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The Homeschooling Philosophy

Homeschooling is growing because school is not right for everyone. Children must be educated, that is the law. However, children do not need to be educated at school, children can learn at home. There are a variety of reasons why learning at home is the best option for the child.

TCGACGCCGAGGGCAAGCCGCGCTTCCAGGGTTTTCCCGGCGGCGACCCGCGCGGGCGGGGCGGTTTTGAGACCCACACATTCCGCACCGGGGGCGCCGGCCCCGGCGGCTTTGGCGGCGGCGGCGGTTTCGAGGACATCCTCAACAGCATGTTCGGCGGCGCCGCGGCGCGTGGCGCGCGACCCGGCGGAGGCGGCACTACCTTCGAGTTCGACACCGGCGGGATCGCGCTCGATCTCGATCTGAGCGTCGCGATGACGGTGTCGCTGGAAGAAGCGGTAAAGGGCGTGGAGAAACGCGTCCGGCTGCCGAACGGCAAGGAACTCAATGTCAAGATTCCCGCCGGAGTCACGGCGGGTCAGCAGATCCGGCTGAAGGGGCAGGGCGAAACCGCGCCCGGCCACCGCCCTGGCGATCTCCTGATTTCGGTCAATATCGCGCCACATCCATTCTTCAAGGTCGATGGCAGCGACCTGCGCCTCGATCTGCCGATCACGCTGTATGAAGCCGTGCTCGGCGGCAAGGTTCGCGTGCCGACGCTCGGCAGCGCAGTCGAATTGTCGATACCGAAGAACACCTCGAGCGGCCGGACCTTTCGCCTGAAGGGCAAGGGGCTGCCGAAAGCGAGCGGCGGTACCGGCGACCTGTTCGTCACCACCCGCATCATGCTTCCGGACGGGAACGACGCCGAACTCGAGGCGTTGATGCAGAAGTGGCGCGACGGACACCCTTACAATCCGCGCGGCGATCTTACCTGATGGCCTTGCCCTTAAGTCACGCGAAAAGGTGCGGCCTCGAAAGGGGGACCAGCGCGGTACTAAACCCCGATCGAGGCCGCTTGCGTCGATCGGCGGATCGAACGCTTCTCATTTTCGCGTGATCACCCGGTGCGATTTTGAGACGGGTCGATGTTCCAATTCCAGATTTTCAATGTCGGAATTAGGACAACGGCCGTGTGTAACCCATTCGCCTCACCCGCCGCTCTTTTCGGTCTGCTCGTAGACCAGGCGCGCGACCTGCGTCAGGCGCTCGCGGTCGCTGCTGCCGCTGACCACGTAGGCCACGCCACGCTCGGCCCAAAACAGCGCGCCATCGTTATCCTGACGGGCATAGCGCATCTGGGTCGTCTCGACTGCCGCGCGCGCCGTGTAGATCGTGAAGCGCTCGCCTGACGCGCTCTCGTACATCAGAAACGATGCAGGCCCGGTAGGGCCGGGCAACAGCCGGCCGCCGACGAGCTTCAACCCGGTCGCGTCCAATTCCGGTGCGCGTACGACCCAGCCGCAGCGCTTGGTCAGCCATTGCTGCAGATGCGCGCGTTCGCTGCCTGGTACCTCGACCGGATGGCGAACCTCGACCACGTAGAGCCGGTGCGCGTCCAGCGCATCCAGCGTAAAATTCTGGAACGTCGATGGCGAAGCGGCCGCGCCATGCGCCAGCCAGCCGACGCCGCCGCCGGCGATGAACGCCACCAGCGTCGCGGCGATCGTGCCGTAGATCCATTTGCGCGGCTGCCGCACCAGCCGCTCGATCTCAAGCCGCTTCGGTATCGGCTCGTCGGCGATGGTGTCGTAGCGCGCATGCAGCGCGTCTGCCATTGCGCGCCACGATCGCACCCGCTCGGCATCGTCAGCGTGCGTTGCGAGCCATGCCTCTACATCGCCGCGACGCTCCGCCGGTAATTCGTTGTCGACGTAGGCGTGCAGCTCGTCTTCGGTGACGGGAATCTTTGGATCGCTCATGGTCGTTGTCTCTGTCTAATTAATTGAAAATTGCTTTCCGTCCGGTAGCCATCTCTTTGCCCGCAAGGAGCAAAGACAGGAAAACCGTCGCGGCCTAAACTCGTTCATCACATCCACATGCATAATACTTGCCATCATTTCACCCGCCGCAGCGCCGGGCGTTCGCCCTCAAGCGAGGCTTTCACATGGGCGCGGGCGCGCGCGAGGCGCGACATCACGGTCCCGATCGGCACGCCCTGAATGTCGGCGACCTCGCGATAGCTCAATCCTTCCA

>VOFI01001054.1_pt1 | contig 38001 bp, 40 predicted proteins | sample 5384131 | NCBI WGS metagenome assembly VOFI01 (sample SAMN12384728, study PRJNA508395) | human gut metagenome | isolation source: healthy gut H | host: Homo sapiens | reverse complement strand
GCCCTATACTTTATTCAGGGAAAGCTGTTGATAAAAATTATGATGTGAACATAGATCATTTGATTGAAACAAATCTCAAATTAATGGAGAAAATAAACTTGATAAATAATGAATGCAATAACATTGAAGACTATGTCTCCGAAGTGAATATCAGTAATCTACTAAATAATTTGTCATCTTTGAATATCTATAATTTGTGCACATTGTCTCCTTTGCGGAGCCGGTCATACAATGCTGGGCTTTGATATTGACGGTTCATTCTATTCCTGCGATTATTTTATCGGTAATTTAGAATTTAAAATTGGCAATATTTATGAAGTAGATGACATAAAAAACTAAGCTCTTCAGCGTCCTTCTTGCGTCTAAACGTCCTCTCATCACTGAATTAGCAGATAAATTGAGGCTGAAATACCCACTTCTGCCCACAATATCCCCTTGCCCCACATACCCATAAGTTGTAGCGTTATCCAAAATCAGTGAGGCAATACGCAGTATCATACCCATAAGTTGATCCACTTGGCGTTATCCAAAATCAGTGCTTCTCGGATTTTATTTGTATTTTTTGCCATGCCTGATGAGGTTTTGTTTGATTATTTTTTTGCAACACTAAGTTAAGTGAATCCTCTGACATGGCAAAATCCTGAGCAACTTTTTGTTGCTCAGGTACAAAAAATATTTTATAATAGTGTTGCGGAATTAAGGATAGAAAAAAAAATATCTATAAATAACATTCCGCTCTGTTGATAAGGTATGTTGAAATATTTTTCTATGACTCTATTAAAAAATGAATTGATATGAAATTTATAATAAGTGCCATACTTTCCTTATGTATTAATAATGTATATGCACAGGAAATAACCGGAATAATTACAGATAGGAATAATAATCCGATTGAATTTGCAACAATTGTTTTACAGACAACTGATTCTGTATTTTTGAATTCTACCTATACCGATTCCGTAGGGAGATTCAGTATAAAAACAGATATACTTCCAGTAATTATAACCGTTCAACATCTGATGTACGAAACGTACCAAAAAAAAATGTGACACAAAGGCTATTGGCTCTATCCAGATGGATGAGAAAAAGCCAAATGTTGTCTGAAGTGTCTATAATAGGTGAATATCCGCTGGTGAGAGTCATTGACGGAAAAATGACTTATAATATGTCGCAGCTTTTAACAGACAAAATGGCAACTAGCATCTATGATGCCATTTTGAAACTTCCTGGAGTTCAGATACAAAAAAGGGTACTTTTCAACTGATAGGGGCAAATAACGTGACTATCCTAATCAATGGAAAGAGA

Parents who homeschool their children choose to for a variety of reasons. Some have religious goals, others object to specific topics taught or methods of public or private schools. Still others simply believe they can provide a superior education themselves. But if one thing unites all these differing individuals it is but one thing: the belief that the public school system does a relatively poor job of educating children. But that negative view is often turned into very positive results. Homeschooling is actually not a radically new idea that requires striking out on one's own to reshape education. Prior to compulsory education laws established in the mid-19th century, virtually all children were educated at home, if they received any formal instruction at all. But throughout the 20th century, public education, with a small percentage being supplied by private institutions, became the overwhelming norm. The adoption of the authoritarian Prussian model of the 1800s (still followed in essence today) was the major reason. In the mid-1960s that trend was challenged from several directions. From different sources, including a response to several well-known books by authors such as John Holt, grew the decision by many parents to withdraw from the public education system. Some were early libertarians, eager to be free of the State as much as they could. Others harkened back to an older tradition of Classical Liberal training, both from offshoots of the Roman Catholic Church (such as the Jesuits) and the Greek-origin Enlightenment ideals. But whatever the roots of that philosophy, a common set of ideas evolved that became dominant in homeschooling. One central idea is that an individual is a naturally active learner. The idea goes back at least to Aristotle who begins his famous book Metaphysics with the words: 'All men possess by nature the desire to know.' But the view has been echoed in many places and forms throughout the homeschooling movement. In essence, the idea is that given the proper environment and resources, learning does not have to be enforced. Rather, it will be actively and eagerly embraced by a child eager to explore the world around him or her. Different schools of thought within homeschooling diverge on what should take place next. Some, such as those who embrace 'unschooling' believe that no curriculum or direction needs to be given by parent or tutor. Simply provide the child with books, natural phenomenon or other sources and he or she will learn whatever strikes their natural interest. Others look to a more formal structure, even going so far as to teach exactly the same topics with the same materials as are taught in public and private schools. In this case, the parent is simply substituting for the state educator and the home replaces the school. Montessori takes a somewhat middle ground, allowing children to develop at their own pace while providing materials and guidance. Exercises in sensory and motor development, followed by language learning form part of the program. The teacher pays attention to the child, rather than the reverse, allowing imagination to stimulate learning. The emphasis is on self-correction, rather than external corrections. Across this broad spectrum of approaches and motivations, there is a consistent line of thought. The child is the focal point of the experience and his or her proper development is the goal. That goal, homeschoolers argue, is best achieved outside the public school system that has not and can not supply the same level of quality in instruction of most parents.